Analyses of the sunlight reflected off the asteroid also show that organic compounds are widespread on the surface, he added, including polycyclic aromatic hydrocarbons, CH2 and CH3.
The new finding corroborates earlier observations of the same asteroid by astronomers Andrew S. Rivkin and Joshua Emery who also used the Infrared Telescope Facility. Over several years, Rivkin and Emery had found evidence of frozen water in single spots on 24 Themis but had not studied the asteroid as it made one entire rotation. Together, the two teams’ findings reveal that the asteroid’s entire surface is coated with frozen water, Campins says.
The scientists say these new findings support the theory that asteroids brought both water and organic compounds to the early Earth, helping lay the foundation for life on the planet.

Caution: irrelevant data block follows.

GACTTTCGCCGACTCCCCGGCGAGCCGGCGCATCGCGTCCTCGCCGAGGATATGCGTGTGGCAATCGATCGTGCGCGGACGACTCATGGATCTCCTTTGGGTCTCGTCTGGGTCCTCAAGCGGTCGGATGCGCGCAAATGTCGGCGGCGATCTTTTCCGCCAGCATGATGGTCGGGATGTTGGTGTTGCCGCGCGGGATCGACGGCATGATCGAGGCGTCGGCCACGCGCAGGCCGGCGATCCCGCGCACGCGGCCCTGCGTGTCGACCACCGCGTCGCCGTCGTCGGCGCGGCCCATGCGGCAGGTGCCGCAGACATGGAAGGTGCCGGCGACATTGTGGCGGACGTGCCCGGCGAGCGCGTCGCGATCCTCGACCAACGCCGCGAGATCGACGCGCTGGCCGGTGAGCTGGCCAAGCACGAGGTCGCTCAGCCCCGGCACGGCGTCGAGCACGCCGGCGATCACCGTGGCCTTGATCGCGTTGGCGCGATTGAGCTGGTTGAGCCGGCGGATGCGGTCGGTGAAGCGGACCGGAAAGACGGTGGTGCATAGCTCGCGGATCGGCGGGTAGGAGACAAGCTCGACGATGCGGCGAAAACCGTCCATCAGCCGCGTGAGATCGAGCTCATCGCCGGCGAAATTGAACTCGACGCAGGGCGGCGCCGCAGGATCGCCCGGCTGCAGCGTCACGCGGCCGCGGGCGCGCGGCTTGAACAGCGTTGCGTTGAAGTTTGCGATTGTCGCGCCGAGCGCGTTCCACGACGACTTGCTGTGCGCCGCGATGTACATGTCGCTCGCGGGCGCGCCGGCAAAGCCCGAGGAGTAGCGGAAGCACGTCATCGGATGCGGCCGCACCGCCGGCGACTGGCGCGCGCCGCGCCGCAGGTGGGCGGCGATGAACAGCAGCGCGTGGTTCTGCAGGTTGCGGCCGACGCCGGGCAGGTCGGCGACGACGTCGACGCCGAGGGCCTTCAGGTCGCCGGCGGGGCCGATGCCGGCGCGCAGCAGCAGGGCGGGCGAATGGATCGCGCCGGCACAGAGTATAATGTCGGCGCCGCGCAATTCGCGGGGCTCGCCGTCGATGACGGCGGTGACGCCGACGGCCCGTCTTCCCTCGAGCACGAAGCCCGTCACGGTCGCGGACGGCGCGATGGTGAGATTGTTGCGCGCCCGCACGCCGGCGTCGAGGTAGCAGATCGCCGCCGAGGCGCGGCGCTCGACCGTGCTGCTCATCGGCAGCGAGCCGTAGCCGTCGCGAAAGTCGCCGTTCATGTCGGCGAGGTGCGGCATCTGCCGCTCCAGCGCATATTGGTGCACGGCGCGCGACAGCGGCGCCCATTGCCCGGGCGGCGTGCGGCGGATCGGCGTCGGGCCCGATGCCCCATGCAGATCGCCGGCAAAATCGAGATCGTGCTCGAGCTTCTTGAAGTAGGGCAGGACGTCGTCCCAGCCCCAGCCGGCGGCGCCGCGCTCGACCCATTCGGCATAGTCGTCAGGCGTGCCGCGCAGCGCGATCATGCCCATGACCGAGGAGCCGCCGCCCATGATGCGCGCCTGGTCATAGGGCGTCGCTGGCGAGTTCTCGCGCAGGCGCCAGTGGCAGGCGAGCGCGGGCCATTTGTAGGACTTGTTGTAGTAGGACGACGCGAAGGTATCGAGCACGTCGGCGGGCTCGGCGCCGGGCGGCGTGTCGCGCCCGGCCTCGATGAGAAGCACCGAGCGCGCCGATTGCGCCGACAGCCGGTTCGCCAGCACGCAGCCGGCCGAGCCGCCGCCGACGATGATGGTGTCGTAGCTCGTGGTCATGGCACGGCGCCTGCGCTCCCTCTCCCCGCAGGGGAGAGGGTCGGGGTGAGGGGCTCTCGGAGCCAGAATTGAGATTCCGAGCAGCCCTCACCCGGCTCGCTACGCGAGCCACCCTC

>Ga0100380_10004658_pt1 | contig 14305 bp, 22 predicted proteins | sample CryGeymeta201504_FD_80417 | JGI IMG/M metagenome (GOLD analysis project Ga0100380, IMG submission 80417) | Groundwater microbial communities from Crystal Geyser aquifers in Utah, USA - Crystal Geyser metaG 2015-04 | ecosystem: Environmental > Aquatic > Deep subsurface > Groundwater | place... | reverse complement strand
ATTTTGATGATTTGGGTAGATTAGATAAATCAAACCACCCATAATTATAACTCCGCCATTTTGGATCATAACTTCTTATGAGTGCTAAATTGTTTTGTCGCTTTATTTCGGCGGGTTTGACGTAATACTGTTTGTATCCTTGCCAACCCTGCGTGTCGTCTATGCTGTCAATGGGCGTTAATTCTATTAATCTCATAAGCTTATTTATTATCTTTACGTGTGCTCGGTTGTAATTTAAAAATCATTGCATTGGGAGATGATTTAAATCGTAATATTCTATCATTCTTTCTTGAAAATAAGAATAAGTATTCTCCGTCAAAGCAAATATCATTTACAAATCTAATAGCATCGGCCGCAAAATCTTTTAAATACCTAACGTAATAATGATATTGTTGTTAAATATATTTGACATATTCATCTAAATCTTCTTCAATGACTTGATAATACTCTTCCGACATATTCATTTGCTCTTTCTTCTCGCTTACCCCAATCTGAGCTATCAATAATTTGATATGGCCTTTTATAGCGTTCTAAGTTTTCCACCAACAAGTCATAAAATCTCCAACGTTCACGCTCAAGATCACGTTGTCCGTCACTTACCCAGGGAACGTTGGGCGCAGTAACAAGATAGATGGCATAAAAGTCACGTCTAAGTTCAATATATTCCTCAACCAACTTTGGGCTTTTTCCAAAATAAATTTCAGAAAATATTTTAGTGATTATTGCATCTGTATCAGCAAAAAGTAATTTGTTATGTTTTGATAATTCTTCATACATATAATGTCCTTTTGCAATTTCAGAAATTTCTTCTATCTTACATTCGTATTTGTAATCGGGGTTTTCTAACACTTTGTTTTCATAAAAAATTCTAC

Well, maybe, but it also supports another theory: the asteroid belt is actually the broken remains of Earth’s twin planet which was destroyed by Xenu in a fit of pique OMFG!!!1
The destructive rage of entirely fictional deities aside, it’s becoming clear that the necessities of life – if not life itself – are more abundant out beyond the gravity well than we thought. So maybe we should lend more credence to speculative work like that of planetary scientist Richard Greenfield Greenberg, who theorizes that not only is Europa’s ocean comprised of water, but that it may be more oxygen-rich than those of Earth, meaning there could be all sorts of weird multicellular lifeforms lurking out there waiting to be discovered.
Isn’t it high time we went out and looked?